Challenge,  Misc

Questions or Topics?

A Lazy Saturday Night…

Since I did not feel up to writing another chapter in the branding book as I had planned to do tonight, I thought I would open this up on this weekend night to questions you would like to have me answer or topics you would like to have me discuss or write a blog about.

Email me or put them here as comments. If nothing because this is the time of great forgetting, I will just keep on entertaining myself with things that interest me in some fashion or another.

Note: For anyone who missed getting a class or workshop they wanted, the code for the last 50% off sale is still active.

Hope you are all having a good weekend. And if you had a great mother, celebrate that. You are lucky, be grateful. (Mine was an abusive, hateful person who was not worth celebrating.)

31 Comments

  • Vincent Zandri

    Hi Dean,
    How about an update on Writing as an Investment in 2024. Something I’ve been very interested in recently since going indie. I can bet others are interested too.
    Thanks man,
    Vin

    • dwsmith

      Vincent, great idea. Thanks. But for writers to even understand the concept of writing as investment, they must have a decent grasp of copyright and trademark. But I will do that discussion just for me and the few of us who will really understand it. Super, that will be fun.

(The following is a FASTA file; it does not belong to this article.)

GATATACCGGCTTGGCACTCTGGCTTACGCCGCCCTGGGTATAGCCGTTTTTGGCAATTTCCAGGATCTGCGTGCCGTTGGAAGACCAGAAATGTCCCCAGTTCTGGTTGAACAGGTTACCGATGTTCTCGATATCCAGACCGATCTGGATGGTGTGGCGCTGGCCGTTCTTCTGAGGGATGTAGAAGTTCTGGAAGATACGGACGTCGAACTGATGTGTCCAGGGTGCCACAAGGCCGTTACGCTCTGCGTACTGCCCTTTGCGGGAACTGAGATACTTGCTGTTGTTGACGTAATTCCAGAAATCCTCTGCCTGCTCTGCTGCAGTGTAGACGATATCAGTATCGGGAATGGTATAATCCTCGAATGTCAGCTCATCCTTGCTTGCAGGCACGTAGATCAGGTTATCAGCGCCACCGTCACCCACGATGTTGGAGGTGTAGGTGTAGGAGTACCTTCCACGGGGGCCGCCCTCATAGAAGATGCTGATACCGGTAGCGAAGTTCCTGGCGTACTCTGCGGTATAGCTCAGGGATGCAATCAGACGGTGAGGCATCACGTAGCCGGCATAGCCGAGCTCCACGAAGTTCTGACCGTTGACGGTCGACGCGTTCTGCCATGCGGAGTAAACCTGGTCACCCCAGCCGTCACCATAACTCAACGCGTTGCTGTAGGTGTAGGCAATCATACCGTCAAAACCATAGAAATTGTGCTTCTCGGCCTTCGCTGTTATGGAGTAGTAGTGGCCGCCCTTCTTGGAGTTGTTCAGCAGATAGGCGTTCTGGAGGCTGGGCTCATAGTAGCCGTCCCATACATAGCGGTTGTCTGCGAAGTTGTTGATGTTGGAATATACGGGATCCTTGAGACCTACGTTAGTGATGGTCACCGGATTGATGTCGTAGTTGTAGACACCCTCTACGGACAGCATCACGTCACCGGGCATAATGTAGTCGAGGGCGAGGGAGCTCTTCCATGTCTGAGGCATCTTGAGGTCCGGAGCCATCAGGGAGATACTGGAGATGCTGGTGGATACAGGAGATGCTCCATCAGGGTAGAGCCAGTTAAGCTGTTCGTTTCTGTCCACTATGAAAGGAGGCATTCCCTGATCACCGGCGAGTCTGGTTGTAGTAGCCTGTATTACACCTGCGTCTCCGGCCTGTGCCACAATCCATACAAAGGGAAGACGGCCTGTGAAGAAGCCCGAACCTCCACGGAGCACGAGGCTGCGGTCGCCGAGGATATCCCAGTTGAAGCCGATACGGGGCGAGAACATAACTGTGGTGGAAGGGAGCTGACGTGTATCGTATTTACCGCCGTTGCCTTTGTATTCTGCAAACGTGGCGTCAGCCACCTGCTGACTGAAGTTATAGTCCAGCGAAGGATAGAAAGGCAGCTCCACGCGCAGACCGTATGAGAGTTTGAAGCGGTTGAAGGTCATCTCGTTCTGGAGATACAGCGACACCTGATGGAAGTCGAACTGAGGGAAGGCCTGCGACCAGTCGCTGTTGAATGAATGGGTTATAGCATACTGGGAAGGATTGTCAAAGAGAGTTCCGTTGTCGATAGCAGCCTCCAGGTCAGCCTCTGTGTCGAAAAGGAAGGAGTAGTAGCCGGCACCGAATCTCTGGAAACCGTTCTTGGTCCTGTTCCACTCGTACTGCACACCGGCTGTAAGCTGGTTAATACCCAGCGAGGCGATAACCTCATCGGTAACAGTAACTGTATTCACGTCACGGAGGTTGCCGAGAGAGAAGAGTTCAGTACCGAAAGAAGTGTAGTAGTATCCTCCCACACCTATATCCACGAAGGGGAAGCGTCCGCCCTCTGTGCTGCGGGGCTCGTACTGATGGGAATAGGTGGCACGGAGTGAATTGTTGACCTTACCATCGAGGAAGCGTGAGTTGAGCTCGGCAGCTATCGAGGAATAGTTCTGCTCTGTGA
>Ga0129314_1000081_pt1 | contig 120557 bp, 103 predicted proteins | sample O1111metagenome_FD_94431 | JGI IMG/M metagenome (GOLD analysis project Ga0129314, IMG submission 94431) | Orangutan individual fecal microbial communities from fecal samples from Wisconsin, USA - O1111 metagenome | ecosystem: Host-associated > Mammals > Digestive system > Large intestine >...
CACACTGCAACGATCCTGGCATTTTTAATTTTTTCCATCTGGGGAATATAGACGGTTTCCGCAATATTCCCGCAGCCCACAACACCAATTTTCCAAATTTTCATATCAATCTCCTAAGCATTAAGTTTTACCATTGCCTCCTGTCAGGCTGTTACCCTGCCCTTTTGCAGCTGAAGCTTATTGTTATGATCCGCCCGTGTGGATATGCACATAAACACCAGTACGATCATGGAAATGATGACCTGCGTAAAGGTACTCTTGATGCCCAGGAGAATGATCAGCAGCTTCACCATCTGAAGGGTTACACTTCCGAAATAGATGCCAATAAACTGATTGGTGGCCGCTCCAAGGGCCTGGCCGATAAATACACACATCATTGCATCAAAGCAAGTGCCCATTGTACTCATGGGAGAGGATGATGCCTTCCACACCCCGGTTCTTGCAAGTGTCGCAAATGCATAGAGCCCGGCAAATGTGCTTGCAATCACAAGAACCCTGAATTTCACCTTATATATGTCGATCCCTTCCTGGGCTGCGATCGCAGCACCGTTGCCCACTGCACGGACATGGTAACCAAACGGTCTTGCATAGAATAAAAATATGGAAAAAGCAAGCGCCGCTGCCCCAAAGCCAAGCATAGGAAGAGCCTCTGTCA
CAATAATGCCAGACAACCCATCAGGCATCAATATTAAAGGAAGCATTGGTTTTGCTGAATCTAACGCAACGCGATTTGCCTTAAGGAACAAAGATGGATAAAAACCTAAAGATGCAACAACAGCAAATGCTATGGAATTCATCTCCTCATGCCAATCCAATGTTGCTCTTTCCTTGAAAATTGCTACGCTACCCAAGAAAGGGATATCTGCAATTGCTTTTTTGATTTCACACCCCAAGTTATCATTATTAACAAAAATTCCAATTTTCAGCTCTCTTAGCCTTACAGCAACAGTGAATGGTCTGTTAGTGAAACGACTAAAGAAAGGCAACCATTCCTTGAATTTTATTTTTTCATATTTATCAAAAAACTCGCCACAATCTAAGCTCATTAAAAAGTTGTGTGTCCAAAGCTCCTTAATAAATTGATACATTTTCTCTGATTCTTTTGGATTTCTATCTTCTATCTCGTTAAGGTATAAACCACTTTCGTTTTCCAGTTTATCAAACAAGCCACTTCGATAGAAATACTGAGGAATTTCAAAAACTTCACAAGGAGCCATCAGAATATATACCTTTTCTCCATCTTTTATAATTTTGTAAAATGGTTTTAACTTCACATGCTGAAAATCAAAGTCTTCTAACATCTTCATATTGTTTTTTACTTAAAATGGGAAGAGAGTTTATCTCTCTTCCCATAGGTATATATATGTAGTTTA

• LM

    topics I’d love to see coming from you:

    subscription services like patreon, substack, etc. – when to use them vs. alternate distribution, etc.
    hardcovers – picking special edition printer for kickstarter, having a regular hardcover edition for online retailers
    special editions overall

    While poking kickstarter on the daily gives me lots of ideas, sometimes I feel my google fu turning up useful info on the practicals is a little weak.

    • dwsmith

      Thanks, LM… I know a lot about special editions, not so much about patreon and substack. But great topics, thanks.

  • Kristi N.